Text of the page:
Call it Metro schadenfreude: As New York’s subway woes worsen, Washingtonians offer sympathy


Transit advocates hold a rush-hour rally outside New York Gov. Andrew Cuomo’s office in June to protest train delays and MTA shutdowns. Now that New York’s subway system is having major problems, commuters in Washington feel their pain after experiencing SafeTrack. (Kathy Willens/AP)

When Washington Metro Board Chairman Jack Evans arrived at the panel’s general meeting last month, he carried a copy of the New York Post featuring a characteristically provocative front page recounting the latest troubles of that city’s subway.

“For F’s sake,” read the headline, with a clever insertion of the orange symbol for New York’s “F” train. “Fix the subways!”

Evans used the headline as an opportunity for reflection on his own troubled transit system.

“Not that misery loves company . . . but I think this is another indicator that every one of the six subway systems throughout America is struggling with the same issues,” Evans said. “We’re not alone in this.”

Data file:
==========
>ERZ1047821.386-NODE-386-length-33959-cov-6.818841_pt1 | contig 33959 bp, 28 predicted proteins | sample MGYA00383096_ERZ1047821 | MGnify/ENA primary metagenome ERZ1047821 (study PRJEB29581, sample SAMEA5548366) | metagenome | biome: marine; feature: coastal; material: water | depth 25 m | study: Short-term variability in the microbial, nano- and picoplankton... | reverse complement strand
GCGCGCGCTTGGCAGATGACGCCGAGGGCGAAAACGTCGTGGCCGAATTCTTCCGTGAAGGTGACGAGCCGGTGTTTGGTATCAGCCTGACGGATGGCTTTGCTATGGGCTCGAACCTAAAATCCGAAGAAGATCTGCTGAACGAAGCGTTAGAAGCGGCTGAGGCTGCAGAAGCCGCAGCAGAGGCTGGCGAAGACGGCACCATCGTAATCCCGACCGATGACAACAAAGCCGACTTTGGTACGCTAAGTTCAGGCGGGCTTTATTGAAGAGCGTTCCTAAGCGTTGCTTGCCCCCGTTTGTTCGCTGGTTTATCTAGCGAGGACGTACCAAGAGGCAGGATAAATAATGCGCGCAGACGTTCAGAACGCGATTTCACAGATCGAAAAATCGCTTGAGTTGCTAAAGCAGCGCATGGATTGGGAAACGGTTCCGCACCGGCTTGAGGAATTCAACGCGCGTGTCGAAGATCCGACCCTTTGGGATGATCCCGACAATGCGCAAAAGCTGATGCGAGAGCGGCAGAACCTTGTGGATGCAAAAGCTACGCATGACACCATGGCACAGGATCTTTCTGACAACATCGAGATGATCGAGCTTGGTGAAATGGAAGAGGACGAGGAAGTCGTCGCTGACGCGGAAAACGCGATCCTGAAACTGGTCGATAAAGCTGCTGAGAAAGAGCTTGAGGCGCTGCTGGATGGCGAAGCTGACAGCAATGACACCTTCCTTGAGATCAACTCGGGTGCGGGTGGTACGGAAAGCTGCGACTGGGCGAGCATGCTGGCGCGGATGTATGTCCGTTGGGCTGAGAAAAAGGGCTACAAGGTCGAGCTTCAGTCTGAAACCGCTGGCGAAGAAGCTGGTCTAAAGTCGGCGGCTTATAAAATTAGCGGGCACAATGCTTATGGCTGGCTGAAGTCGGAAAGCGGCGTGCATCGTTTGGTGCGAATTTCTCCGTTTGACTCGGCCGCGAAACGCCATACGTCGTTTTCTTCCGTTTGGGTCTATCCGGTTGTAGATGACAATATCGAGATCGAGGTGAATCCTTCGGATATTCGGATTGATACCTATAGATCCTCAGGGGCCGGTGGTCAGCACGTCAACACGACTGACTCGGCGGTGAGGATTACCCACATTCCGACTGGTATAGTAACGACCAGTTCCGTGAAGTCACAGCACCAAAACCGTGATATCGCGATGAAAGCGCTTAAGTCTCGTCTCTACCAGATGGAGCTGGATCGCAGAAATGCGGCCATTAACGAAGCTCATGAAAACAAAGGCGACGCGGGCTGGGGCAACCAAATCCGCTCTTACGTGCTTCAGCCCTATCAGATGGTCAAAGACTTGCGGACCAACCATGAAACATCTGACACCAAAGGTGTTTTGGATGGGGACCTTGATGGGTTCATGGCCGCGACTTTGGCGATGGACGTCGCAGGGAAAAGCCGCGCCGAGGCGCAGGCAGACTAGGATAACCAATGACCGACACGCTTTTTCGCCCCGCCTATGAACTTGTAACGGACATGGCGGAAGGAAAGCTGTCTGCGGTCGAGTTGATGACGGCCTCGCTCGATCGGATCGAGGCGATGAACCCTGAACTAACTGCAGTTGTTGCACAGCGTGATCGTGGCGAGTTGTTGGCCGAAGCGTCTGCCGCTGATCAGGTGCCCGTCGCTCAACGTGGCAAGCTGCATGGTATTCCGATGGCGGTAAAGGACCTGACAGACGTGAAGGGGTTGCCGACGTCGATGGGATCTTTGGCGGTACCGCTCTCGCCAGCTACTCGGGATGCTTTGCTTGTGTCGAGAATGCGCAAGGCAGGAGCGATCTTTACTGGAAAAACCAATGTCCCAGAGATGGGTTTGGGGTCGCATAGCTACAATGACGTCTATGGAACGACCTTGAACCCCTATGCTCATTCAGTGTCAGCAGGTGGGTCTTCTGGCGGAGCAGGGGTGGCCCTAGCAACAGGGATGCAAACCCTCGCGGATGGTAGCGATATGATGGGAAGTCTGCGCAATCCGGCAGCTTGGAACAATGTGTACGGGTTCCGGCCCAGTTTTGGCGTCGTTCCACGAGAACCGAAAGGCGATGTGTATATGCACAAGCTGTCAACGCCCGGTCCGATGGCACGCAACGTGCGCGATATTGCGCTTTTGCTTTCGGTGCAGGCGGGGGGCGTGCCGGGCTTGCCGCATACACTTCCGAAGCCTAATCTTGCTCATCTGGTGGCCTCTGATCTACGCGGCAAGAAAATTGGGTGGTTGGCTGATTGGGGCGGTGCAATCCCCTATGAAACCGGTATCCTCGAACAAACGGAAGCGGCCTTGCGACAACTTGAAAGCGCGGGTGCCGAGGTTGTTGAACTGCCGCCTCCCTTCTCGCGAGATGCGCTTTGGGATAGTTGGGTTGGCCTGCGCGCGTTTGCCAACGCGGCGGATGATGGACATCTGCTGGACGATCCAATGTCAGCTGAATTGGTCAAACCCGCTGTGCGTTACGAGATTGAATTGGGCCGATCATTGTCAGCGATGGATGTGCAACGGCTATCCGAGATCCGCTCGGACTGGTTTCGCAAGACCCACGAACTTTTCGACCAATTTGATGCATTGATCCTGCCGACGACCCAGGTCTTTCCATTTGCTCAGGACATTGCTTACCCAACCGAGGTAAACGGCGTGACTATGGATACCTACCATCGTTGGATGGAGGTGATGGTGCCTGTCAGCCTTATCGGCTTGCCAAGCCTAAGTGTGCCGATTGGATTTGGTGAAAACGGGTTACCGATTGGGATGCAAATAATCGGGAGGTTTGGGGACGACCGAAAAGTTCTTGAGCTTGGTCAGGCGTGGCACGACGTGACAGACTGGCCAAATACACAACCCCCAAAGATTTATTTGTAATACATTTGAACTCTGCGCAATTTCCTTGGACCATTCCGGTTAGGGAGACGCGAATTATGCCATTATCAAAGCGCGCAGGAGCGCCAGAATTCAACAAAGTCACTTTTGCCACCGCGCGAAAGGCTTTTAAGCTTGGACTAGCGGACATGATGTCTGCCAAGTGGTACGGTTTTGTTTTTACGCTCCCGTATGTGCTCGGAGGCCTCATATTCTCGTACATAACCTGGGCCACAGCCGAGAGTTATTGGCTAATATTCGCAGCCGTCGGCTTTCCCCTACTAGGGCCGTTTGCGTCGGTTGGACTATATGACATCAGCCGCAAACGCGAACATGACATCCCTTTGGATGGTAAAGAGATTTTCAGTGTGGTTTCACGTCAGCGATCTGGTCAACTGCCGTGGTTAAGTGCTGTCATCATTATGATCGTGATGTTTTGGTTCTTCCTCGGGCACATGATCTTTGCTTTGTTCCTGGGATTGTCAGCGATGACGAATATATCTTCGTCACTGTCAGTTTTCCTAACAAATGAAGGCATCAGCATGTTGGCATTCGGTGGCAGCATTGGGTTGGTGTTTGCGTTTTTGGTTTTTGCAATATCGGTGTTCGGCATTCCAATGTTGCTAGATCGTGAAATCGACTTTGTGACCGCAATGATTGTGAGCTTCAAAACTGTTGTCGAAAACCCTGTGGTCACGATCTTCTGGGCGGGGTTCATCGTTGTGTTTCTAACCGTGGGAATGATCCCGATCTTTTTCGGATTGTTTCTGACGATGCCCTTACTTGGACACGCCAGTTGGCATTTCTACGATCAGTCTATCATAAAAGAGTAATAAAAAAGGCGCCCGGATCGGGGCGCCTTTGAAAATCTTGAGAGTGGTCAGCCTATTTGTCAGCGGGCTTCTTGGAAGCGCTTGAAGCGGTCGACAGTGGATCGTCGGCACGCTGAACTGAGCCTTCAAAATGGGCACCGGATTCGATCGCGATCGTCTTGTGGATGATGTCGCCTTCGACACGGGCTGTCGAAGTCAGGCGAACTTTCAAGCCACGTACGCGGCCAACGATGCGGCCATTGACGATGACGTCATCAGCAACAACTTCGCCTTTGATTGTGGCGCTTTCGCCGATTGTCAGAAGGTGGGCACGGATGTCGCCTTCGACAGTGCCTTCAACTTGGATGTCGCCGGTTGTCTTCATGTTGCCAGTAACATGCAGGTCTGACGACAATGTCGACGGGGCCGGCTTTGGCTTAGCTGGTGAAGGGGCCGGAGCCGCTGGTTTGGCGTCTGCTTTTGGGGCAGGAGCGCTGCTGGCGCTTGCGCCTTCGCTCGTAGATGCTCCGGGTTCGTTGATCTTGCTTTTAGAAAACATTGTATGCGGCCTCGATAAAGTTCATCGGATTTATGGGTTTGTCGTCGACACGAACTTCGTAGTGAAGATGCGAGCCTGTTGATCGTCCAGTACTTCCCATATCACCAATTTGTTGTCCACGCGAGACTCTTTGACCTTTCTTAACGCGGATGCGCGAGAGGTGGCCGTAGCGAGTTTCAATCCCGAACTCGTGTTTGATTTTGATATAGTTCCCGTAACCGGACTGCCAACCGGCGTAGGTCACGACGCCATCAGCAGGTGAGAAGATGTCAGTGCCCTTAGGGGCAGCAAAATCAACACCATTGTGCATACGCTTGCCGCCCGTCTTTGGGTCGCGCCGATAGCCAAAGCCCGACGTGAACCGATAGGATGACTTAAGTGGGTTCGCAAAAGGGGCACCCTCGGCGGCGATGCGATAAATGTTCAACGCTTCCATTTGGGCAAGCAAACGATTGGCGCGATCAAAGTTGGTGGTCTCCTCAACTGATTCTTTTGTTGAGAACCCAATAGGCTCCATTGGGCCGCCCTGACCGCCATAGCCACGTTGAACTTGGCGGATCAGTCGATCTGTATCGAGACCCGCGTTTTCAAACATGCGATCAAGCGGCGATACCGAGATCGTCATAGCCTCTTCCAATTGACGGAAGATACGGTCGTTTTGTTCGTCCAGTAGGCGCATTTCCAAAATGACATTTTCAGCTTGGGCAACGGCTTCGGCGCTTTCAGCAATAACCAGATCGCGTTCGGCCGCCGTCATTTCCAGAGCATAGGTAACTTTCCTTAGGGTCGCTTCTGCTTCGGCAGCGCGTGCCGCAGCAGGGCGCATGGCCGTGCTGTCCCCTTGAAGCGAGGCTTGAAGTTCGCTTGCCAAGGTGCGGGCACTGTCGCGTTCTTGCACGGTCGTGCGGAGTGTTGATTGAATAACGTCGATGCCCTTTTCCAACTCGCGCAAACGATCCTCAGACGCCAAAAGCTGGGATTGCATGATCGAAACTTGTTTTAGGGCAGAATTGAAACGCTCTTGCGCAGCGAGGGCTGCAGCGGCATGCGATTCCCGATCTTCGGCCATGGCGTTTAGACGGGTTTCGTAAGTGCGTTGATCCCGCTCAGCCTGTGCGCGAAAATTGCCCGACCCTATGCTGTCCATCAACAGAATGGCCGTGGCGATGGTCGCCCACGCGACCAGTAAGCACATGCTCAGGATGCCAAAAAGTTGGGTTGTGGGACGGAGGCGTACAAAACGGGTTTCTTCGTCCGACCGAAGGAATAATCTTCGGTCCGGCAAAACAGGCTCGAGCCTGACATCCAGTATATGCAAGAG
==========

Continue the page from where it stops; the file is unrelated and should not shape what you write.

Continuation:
Evans, it seems, is suffering from the affliction affecting many in the region: an acute case of subway schadenfreude — a slightly perverse sense of satisfaction in watching the failures of the nation’s premiere transit agency.

A look at the recent state of affairs at New York’s Metropolitan Transportation Authority (MTA) will probably ring familiar to D.C.-area commuters. In the last several months, chronic breakdowns and track problems have caused rush-hour meltdowns and lengthy, widespread delays. Late last year, protections for workers became a major cause for concern after one longtime employee was struck and killed by a passing train in a tunnel.

Two weeks ago, a derailment in Upper Manhattan may have been caused by equipment left on the tracks, resulting in at least 30 injuries. And soon thereafter, New York Gov. Andrew M. Cuomo (D) declared that the MTA was in a state of emergency and pledged an additional $1 billion to the MTA’s capital budget to expedite improvements.

Suddenly, Metro isn’t looking so bad, right?

“Some of these stories about what’s going on in New York — you could take out the proper nouns and insert ‘Washington’ and they’d make sense,” said Zachary M. Schrag, a historian at George Mason University and author of the seminal Metro tome, “The Great Society Subway: A History of the Washington Metro.” “So I guess that’s somewhat of a consolation.”

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